The ball game is far from over. Nor can it be said that the issue is already moot. I’m not inclined to believe that said measure can withstand scrutiny in the Senate. In an interview, Senator Bongbong Marcos expressed the view that postponement of elections should be frowned upon by the legislative branch. I guess that gives us a hint of what would be the fate of HR 4146 in the days to come. More than this, the passage of this measure does not speak well of President Aquino’s leadership. When this agenda was thrown into the plenary a week before, the majority could not even master a quorum. It’s just ironic that after the impeachment saga of Merci, all things seem to fall places for HB 4146. I am just newbie in the House of Representatives but something tells me that HB 4146 and the impeachment were symbiotically played. I just can’t clearly draw the line for now.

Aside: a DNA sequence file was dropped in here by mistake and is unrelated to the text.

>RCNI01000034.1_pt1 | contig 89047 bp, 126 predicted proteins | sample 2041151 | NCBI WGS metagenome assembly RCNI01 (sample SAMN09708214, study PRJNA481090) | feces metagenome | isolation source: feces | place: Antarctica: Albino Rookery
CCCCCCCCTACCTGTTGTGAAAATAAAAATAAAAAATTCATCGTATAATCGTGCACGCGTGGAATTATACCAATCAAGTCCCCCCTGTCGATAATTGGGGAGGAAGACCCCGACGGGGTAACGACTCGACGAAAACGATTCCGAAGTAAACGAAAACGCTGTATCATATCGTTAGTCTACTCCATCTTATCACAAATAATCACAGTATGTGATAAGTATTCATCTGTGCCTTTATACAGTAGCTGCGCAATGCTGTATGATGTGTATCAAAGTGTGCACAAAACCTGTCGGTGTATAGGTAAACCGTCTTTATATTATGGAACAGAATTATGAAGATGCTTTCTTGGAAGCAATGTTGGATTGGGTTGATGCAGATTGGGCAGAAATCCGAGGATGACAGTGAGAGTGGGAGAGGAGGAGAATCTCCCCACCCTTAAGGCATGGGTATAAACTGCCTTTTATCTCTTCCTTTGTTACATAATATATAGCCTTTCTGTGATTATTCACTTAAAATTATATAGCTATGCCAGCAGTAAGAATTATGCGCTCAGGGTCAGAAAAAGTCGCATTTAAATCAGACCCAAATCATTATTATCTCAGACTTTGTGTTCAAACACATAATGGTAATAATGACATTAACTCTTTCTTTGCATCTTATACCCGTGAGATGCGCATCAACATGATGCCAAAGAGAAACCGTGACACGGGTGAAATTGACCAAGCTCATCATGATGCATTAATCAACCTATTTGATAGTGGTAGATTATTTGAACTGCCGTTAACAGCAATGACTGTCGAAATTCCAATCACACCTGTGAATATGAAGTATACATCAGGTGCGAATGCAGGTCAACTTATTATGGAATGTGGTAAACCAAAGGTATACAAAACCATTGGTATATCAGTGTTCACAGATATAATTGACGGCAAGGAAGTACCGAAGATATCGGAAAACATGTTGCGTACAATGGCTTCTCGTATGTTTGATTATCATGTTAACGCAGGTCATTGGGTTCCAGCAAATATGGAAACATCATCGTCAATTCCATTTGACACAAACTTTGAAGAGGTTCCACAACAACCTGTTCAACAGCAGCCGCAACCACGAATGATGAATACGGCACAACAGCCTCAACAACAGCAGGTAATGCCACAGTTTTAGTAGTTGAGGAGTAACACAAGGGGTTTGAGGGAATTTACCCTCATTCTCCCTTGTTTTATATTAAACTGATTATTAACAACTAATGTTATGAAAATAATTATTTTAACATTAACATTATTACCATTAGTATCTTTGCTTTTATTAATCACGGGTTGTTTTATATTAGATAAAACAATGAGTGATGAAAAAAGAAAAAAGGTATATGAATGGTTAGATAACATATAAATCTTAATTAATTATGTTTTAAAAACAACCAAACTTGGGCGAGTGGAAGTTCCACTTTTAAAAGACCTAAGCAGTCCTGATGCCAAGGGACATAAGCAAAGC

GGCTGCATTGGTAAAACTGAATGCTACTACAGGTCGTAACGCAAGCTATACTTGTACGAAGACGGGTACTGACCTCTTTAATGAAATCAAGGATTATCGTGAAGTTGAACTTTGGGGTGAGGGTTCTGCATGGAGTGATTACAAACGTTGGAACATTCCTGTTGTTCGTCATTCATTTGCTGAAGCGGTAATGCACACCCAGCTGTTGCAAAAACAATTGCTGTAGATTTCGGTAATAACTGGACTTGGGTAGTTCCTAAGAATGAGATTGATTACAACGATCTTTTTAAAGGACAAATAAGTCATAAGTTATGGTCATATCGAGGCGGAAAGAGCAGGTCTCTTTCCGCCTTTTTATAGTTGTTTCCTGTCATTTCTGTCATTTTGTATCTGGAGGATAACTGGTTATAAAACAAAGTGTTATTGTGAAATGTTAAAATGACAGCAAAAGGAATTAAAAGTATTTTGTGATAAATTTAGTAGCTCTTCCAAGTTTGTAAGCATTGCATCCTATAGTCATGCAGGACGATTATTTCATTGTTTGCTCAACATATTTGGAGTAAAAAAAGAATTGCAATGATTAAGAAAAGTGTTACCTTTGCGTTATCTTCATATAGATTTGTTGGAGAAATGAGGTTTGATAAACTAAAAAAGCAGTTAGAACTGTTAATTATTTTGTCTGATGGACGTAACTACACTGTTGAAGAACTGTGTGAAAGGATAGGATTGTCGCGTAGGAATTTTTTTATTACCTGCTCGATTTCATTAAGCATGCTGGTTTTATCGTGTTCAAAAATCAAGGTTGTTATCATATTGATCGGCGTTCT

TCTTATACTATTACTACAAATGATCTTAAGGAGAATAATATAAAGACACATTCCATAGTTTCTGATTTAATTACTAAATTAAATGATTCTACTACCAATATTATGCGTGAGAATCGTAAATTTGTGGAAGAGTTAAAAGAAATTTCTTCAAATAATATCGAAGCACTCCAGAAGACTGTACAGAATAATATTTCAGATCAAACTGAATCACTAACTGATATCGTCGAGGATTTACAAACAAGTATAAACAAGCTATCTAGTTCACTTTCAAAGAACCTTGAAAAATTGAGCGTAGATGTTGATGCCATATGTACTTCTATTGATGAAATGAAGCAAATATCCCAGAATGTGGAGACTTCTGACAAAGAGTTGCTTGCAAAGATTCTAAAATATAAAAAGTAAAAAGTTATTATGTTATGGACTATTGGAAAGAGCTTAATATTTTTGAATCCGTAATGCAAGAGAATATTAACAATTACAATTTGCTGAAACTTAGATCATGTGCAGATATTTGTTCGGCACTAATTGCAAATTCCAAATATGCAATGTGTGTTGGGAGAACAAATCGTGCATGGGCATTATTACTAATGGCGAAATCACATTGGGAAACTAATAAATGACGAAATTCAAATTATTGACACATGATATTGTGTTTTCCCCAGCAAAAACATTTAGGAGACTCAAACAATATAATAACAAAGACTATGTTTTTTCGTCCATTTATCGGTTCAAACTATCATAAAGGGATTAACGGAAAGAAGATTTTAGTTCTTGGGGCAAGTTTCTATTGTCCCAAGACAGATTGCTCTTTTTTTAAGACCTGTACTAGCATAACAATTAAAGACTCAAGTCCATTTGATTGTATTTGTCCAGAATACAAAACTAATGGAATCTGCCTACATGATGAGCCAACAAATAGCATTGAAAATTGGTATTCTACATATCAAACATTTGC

On June 6, 2011, after heated debates, the Senate has approved the Bill postponing this year’s ARMM elections to 2013. 13 Senators voted in favor while 7 voted against postponement. The two chambers then will convene in a bicameral conference to reconcile both versions and transmit it respectively back to the House and the Senate for ratification. After ratification by both chambers, the reconciled bill will be transmitted to the President for signature. I surmise that after approval by the President, timely petitions will be filed before the Supreme Court questioning the constitutionality of said ‘law.’ This writer maintains his position that said Bill is unconstitutional for reasons discussed above. (June 7, 2011)